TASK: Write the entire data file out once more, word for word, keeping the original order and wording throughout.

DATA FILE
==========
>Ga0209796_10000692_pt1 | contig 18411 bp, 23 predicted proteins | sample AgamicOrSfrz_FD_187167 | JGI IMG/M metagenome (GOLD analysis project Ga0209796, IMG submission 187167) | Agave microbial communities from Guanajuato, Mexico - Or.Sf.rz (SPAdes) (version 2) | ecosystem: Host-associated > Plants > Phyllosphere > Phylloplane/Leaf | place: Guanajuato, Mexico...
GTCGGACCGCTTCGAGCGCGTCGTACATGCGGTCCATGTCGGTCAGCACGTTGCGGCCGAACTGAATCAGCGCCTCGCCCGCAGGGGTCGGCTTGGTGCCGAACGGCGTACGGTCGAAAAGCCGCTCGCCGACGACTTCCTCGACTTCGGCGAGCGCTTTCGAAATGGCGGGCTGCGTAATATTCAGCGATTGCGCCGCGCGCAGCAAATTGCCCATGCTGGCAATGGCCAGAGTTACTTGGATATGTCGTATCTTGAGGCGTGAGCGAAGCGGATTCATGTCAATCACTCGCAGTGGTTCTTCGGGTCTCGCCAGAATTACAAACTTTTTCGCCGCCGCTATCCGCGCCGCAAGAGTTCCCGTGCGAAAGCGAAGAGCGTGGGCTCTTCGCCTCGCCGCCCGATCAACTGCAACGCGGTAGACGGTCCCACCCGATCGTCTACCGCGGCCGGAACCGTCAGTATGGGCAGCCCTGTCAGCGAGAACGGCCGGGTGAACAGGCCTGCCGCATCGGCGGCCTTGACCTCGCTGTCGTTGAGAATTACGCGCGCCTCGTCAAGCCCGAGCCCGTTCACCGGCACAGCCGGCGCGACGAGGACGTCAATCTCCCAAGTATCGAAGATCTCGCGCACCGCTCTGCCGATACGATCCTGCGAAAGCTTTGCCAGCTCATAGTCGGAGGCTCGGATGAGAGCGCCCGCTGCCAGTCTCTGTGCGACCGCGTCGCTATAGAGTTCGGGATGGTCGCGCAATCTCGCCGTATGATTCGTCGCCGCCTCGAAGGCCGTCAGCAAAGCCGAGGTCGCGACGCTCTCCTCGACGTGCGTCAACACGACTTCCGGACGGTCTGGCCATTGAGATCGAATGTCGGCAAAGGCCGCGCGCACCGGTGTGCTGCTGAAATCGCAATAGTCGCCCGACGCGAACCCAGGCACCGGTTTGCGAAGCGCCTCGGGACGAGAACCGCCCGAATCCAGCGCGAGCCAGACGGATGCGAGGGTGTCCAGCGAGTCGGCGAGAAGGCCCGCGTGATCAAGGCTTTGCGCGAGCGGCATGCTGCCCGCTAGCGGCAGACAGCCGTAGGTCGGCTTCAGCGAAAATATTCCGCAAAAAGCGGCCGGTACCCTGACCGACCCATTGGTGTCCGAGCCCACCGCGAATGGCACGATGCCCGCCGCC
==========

>Ga0209796_10000692_pt1 | contig 18411 bp, 23 predicted proteins | sample AgamicOrSfrz_FD_187167 | JGI IMG/M metagenome (GOLD analysis project Ga0209796, IMG submission 187167) | Agave microbial communities from Guanajuato, Mexico - Or.Sf.rz (SPAdes) (version 2) | ecosystem: Host-associated > Plants > Phyllosphere > Phylloplane/Leaf | place: Guanajuato, Mexico...
GTCGGACCGCTTCGAGCGCGTCGTACATGCGGTCCATGTCGGTCAGCACGTTGCGGCCGAACTGAATCAGCGCCTCGCCCGCAGGGGTCGGCTTGGTGCCGAACGGCGTACGGTCGAAAAGCCGCTCGCCGACGACTTCCTCGACTTCGGCGAGCGCTTTCGAAATGGCGGGCTGCGTAATATTCAGCGATTGCGCCGCGCGCAGCAAATTGCCCATGCTGGCAATGGCCAGAGTTACTTGGATATGTCGTATCTTGAGGCGTGAGCGAAGCGGATTCATGTCAATCACTCGCAGTGGTTCTTCGGGTCTCGCCAGAATTACAAACTTTTTCGCCGCCGCTATCCGCGCCGCAAGAGTTCCCGTGCGAAAGCGAAGAGCGTGGGCTCTTCGCCTCGCCGCCCGATCAACTGCAACGCGGTAGACGGTCCCACCCGATCGTCTACCGCGGCCGGAACCGTCAGTATGGGCAGCCCTGTCAGCGAGAACGGCCGGGTGAACAGGCCTGCCGCATCGGCGGCCTTGACCTCGCTGTCGTTGAGAATTACGCGCGCCTCGTCAAGCCCGAGCCCGTTCACCGGCACAGCCGGCGCGACGAGGACGTCAATCTCCCAAGTATCGAAGATCTCGCGCACCGCTCTGCCGATACGATCCTGCGAAAGCTTTGCCAGCTCATAGTCGGAGGCTCGGATGAGAGCGCCCGCTGCCAGTCTCTGTGCGACCGCGTCGCTATAGAGTTCGGGATGGTCGCGCAATCTCGCCGTATGATTCGTCGCCGCCTCGAAGGCCGTCAGCAAAGCCGAGGTCGCGACGCTCTCCTCGACGTGCGTCAACACGACTTCCGGACGGTCTGGCCATTGAGATCGAATGTCGGCAAAGGCCGCGCGCACCGGTGTGCTGCTGAAATCGCAATAGTCGCCCGACGCGAACCCAGGCACCGGTTTGCGAAGCGCCTCGGGACGAGAACCGCCCGAATCCAGCGCGAGCCAGACGGATGCGAGGGTGTCCAGCGAGTCGGCGAGAAGGCCCGCGTGATCAAGGCTTTGCGCGAGCGGCATGCTGCCCGCTAGCGGCAGACAGCCGTAGGTCGGCTTCAGCGAAAATATTCCGCAAAAAGCGGCCGGTACCCTGACCGACCCATTGGTGTCCGAGCCCACCGCGAATGGCACGATGCCCGCCGCC